For four years, my friend Jessica has sent out a poem a day every April. This year, she's only sending out female poets (She admitted, in a kind of e-mail breathless confession, that she doesn't actually like female authors. Usually the poems she sends out were written by men).
I always look forward to April. Out of college, it's so hard (why?) to find new poems. I buy tons of new fiction and non-fiction, but I never keep up with poetry (even though I love it).
Today is day two, and it's already getting good:
Making a Fist
by Naomi Shihab Nye
For the first time, on the road north of Tampico,
I felt the life sliding out of me,
a drum in the desert, harder and harder to hear.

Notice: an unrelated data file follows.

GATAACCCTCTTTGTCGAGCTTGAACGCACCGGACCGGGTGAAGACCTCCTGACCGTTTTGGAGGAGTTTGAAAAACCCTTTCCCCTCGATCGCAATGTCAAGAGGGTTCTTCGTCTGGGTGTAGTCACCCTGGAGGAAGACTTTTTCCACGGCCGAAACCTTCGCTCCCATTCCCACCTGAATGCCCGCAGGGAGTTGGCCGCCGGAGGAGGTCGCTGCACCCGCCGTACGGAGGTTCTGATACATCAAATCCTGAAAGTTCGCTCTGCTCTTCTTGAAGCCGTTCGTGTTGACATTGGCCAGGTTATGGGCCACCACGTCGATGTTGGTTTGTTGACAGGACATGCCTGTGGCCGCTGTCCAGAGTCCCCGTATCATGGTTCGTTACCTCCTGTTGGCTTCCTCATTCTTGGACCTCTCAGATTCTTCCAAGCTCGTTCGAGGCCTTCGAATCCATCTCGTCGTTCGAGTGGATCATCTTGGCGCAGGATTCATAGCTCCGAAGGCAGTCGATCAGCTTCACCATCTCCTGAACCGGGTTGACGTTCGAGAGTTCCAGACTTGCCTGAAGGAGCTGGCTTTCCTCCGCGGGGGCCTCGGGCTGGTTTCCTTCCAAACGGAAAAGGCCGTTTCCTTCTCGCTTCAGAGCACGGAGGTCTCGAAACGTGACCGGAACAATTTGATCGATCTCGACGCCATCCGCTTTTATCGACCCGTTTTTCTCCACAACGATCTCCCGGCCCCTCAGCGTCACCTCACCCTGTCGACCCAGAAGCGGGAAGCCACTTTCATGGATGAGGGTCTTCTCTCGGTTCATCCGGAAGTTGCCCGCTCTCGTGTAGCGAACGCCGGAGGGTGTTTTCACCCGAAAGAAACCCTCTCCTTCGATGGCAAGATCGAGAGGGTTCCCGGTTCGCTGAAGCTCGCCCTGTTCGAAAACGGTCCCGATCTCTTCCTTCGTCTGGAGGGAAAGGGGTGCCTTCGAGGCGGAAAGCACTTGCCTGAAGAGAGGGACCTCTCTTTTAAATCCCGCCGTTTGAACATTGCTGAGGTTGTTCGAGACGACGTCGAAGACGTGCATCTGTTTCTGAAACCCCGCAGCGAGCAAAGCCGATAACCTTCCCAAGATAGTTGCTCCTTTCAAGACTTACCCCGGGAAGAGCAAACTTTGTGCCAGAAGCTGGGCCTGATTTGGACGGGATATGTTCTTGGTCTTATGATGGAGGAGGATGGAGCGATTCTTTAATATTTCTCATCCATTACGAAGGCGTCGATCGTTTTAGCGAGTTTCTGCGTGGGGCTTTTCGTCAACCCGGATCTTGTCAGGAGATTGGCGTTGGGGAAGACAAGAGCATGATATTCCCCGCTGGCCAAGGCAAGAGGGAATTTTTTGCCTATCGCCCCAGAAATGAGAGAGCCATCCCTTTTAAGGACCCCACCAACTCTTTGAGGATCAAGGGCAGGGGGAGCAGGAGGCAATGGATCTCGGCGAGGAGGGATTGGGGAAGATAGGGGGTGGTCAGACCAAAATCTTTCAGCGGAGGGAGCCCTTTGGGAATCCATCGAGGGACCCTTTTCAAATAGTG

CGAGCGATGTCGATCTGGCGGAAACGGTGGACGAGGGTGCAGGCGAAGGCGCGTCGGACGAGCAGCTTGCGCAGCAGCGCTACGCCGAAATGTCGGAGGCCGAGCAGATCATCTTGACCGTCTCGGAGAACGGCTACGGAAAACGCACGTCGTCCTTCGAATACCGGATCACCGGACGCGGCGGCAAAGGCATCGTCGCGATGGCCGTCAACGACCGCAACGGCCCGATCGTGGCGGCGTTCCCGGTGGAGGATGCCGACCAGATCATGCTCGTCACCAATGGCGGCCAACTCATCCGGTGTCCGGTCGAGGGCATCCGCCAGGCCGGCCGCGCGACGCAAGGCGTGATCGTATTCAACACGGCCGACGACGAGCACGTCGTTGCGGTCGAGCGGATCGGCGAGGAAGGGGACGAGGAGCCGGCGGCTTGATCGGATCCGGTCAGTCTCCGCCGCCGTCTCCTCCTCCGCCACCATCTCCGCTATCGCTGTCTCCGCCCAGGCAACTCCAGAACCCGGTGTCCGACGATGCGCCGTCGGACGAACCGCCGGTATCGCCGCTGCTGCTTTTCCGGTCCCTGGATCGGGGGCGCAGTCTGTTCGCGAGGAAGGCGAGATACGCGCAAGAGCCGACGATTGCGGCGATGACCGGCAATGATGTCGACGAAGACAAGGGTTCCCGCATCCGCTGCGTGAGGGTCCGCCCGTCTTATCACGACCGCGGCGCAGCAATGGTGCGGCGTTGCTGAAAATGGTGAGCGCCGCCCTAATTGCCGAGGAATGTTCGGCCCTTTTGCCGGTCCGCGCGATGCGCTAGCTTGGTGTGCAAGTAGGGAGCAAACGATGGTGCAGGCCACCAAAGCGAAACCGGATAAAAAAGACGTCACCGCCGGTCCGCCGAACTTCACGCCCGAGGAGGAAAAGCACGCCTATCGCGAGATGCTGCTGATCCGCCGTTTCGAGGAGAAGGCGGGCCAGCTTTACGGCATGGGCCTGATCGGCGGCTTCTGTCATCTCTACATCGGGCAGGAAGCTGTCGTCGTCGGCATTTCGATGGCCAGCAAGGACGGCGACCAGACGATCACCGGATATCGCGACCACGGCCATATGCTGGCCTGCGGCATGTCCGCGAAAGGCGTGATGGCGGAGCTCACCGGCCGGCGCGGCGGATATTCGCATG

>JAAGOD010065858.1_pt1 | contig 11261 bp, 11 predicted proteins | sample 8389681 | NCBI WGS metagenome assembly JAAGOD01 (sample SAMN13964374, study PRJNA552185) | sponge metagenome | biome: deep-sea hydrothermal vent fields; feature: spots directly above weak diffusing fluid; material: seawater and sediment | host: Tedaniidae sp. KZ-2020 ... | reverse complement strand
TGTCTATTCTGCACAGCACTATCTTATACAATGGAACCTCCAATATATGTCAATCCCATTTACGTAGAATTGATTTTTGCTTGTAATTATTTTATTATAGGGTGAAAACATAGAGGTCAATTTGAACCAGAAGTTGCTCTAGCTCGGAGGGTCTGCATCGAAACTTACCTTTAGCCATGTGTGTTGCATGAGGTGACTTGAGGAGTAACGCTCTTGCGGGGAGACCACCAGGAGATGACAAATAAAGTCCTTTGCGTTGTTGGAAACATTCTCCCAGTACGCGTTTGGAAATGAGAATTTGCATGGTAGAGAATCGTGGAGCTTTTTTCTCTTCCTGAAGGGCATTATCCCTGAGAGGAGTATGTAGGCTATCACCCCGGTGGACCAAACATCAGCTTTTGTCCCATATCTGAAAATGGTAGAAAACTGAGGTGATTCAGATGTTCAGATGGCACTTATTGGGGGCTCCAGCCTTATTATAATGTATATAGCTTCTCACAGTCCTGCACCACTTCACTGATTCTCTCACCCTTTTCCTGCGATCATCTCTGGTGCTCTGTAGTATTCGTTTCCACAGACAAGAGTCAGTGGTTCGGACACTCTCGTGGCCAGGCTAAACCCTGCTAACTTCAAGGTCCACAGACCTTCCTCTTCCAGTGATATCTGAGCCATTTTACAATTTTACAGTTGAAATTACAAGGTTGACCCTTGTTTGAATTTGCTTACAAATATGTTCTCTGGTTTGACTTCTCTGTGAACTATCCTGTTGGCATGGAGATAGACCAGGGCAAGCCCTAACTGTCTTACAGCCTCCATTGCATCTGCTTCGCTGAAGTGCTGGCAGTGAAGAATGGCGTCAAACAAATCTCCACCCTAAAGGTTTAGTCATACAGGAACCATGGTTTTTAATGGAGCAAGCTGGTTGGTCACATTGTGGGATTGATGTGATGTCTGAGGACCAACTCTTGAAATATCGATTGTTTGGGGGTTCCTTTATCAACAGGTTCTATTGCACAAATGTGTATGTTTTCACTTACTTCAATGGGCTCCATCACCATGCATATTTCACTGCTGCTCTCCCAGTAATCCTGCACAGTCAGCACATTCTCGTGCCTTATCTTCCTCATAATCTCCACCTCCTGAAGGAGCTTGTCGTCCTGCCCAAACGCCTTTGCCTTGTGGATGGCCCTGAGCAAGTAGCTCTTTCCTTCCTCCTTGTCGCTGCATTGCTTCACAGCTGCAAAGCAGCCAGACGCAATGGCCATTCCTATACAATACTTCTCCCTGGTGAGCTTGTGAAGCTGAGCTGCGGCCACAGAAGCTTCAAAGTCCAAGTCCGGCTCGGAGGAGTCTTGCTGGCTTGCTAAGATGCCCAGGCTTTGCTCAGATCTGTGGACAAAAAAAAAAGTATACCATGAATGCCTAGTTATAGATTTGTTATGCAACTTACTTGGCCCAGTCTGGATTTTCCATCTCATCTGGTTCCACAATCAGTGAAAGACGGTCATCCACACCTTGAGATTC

I was seven, I lay in the car
watching palm trees swirl a sickening pattern past the glass.
My stomach was a melon split wide inside my skin.
"How do you know if you are going to die?"
I begged my mother.
We had been traveling for days.
With strange confidence she answered,
"When you can no longer make a fist."
Years later I smile to think of that journey,
the borders we must cross separately,
stamped with our unanswerable woes.
I who did not die, who am still living,
still lying in the backseat behind all my questions,
clenching and opening one small hand.
From Words Under the Words: Selected Poems by Naomi Shihab Nye. Published by Far Corner. Reprinted with permission of the author. Copyright © 1995 Naomi Shihab Nye.